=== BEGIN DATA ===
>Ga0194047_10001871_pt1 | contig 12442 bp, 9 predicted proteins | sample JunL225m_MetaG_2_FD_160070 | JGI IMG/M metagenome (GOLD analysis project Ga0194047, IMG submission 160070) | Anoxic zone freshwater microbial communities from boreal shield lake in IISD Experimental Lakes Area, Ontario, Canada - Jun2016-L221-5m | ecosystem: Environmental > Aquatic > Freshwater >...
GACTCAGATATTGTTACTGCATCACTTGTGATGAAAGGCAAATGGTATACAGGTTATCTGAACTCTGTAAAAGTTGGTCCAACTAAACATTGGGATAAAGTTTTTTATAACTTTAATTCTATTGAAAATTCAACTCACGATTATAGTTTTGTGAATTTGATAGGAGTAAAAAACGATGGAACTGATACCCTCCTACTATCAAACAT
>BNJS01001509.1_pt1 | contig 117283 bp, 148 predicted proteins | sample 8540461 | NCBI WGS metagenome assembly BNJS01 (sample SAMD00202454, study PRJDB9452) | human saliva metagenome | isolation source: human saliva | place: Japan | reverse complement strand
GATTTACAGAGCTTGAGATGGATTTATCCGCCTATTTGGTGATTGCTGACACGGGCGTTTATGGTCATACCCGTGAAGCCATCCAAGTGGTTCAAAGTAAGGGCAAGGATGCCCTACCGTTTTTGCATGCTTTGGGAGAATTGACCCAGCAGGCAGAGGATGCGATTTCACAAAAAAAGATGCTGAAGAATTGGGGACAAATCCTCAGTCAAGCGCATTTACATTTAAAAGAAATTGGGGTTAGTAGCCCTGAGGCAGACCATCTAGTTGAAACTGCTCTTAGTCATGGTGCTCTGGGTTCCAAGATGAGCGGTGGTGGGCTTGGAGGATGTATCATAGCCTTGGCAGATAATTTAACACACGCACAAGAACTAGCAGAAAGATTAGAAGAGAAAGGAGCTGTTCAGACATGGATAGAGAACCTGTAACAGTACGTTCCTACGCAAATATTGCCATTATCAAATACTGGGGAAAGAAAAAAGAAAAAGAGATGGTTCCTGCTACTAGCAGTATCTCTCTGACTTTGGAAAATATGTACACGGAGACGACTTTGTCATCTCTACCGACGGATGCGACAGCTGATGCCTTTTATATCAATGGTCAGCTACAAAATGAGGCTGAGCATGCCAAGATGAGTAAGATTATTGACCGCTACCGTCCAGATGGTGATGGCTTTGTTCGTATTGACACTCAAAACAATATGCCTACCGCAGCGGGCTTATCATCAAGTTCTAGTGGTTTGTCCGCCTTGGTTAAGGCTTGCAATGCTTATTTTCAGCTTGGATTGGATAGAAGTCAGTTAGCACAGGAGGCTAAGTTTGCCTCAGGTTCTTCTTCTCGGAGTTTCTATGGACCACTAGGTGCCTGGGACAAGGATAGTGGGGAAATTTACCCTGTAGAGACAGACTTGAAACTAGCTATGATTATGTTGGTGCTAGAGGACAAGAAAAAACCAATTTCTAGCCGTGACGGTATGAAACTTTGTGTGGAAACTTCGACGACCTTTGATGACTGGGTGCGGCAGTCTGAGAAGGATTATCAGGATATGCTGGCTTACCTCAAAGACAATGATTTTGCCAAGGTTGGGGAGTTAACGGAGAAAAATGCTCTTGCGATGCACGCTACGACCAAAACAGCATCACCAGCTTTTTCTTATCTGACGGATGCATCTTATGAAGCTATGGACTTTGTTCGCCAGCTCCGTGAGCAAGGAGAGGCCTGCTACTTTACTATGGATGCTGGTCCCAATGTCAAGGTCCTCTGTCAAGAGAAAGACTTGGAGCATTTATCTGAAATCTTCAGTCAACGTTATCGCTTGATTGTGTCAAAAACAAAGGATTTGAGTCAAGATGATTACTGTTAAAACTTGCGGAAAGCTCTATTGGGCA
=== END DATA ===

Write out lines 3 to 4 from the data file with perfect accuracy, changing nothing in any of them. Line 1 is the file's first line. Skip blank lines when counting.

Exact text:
>BNJS01001509.1_pt1 | contig 117283 bp, 148 predicted proteins | sample 8540461 | NCBI WGS metagenome assembly BNJS01 (sample SAMD00202454, study PRJDB9452) | human saliva metagenome | isolation source: human saliva | place: Japan | reverse complement strand
GATTTACAGAGCTTGAGATGGATTTATCCGCCTATTTGGTGATTGCTGACACGGGCGTTTATGGTCATACCCGTGAAGCCATCCAAGTGGTTCAAAGTAAGGGCAAGGATGCCCTACCGTTTTTGCATGCTTTGGGAGAATTGACCCAGCAGGCAGAGGATGCGATTTCACAAAAAAAGATGCTGAAGAATTGGGGACAAATCCTCAGTCAAGCGCATTTACATTTAAAAGAAATTGGGGTTAGTAGCCCTGAGGCAGACCATCTAGTTGAAACTGCTCTTAGTCATGGTGCTCTGGGTTCCAAGATGAGCGGTGGTGGGCTTGGAGGATGTATCATAGCCTTGGCAGATAATTTAACACACGCACAAGAACTAGCAGAAAGATTAGAAGAGAAAGGAGCTGTTCAGACATGGATAGAGAACCTGTAACAGTACGTTCCTACGCAAATATTGCCATTATCAAATACTGGGGAAAGAAAAAAGAAAAAGAGATGGTTCCTGCTACTAGCAGTATCTCTCTGACTTTGGAAAATATGTACACGGAGACGACTTTGTCATCTCTACCGACGGATGCGACAGCTGATGCCTTTTATATCAATGGTCAGCTACAAAATGAGGCTGAGCATGCCAAGATGAGTAAGATTATTGACCGCTACCGTCCAGATGGTGATGGCTTTGTTCGTATTGACACTCAAAACAATATGCCTACCGCAGCGGGCTTATCATCAAGTTCTAGTGGTTTGTCCGCCTTGGTTAAGGCTTGCAATGCTTATTTTCAGCTTGGATTGGATAGAAGTCAGTTAGCACAGGAGGCTAAGTTTGCCTCAGGTTCTTCTTCTCGGAGTTTCTATGGACCACTAGGTGCCTGGGACAAGGATAGTGGGGAAATTTACCCTGTAGAGACAGACTTGAAACTAGCTATGATTATGTTGGTGCTAGAGGACAAGAAAAAACCAATTTCTAGCCGTGACGGTATGAAACTTTGTGTGGAAACTTCGACGACCTTTGATGACTGGGTGCGGCAGTCTGAGAAGGATTATCAGGATATGCTGGCTTACCTCAAAGACAATGATTTTGCCAAGGTTGGGGAGTTAACGGAGAAAAATGCTCTTGCGATGCACGCTACGACCAAAACAGCATCACCAGCTTTTTCTTATCTGACGGATGCATCTTATGAAGCTATGGACTTTGTTCGCCAGCTCCGTGAGCAAGGAGAGGCCTGCTACTTTACTATGGATGCTGGTCCCAATGTCAAGGTCCTCTGTCAAGAGAAAGACTTGGAGCATTTATCTGAAATCTTCAGTCAACGTTATCGCTTGATTGTGTCAAAAACAAAGGATTTGAGTCAAGATGATTACTGTTAAAACTTGCGGAAAGCTCTATTGGGCA